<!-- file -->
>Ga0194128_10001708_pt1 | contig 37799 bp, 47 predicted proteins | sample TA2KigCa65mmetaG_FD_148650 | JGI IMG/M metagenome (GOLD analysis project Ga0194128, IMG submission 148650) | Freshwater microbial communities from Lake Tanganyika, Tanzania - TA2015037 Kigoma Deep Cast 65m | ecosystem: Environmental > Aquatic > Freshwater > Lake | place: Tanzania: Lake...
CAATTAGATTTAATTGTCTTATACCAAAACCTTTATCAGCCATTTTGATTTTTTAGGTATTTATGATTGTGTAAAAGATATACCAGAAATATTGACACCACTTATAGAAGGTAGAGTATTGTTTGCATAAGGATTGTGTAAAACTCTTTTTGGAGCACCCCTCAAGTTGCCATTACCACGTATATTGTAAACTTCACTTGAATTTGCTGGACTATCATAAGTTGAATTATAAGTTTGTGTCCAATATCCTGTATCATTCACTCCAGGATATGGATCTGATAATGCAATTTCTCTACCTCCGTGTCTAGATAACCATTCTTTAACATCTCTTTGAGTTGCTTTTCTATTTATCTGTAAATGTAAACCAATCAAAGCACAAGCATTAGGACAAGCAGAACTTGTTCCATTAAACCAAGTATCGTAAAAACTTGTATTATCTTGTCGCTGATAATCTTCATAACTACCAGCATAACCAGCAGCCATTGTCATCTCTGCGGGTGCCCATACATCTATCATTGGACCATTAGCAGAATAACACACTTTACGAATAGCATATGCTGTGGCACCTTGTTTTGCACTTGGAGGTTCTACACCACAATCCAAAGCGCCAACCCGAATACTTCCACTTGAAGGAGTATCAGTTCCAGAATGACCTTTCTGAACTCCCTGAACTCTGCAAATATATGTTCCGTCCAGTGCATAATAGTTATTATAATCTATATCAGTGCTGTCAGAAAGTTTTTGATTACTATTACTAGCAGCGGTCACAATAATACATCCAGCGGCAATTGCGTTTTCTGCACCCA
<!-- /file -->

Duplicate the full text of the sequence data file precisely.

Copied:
>Ga0194128_10001708_pt1 | contig 37799 bp, 47 predicted proteins | sample TA2KigCa65mmetaG_FD_148650 | JGI IMG/M metagenome (GOLD analysis project Ga0194128, IMG submission 148650) | Freshwater microbial communities from Lake Tanganyika, Tanzania - TA2015037 Kigoma Deep Cast 65m | ecosystem: Environmental > Aquatic > Freshwater > Lake | place: Tanzania: Lake...
CAATTAGATTTAATTGTCTTATACCAAAACCTTTATCAGCCATTTTGATTTTTTAGGTATTTATGATTGTGTAAAAGATATACCAGAAATATTGACACCACTTATAGAAGGTAGAGTATTGTTTGCATAAGGATTGTGTAAAACTCTTTTTGGAGCACCCCTCAAGTTGCCATTACCACGTATATTGTAAACTTCACTTGAATTTGCTGGACTATCATAAGTTGAATTATAAGTTTGTGTCCAATATCCTGTATCATTCACTCCAGGATATGGATCTGATAATGCAATTTCTCTACCTCCGTGTCTAGATAACCATTCTTTAACATCTCTTTGAGTTGCTTTTCTATTTATCTGTAAATGTAAACCAATCAAAGCACAAGCATTAGGACAAGCAGAACTTGTTCCATTAAACCAAGTATCGTAAAAACTTGTATTATCTTGTCGCTGATAATCTTCATAACTACCAGCATAACCAGCAGCCATTGTCATCTCTGCGGGTGCCCATACATCTATCATTGGACCATTAGCAGAATAACACACTTTACGAATAGCATATGCTGTGGCACCTTGTTTTGCACTTGGAGGTTCTACACCACAATCCAAAGCGCCAACCCGAATACTTCCACTTGAAGGAGTATCAGTTCCAGAATGACCTTTCTGAACTCCCTGAACTCTGCAAATATATGTTCCGTCCAGTGCATAATAGTTATTATAATCTATATCAGTGCTGTCAGAAAGTTTTTGATTACTATTACTAGCAGCGGTCACAATAATACATCCAGCGGCAATTGCGTTTTCTGCACCCA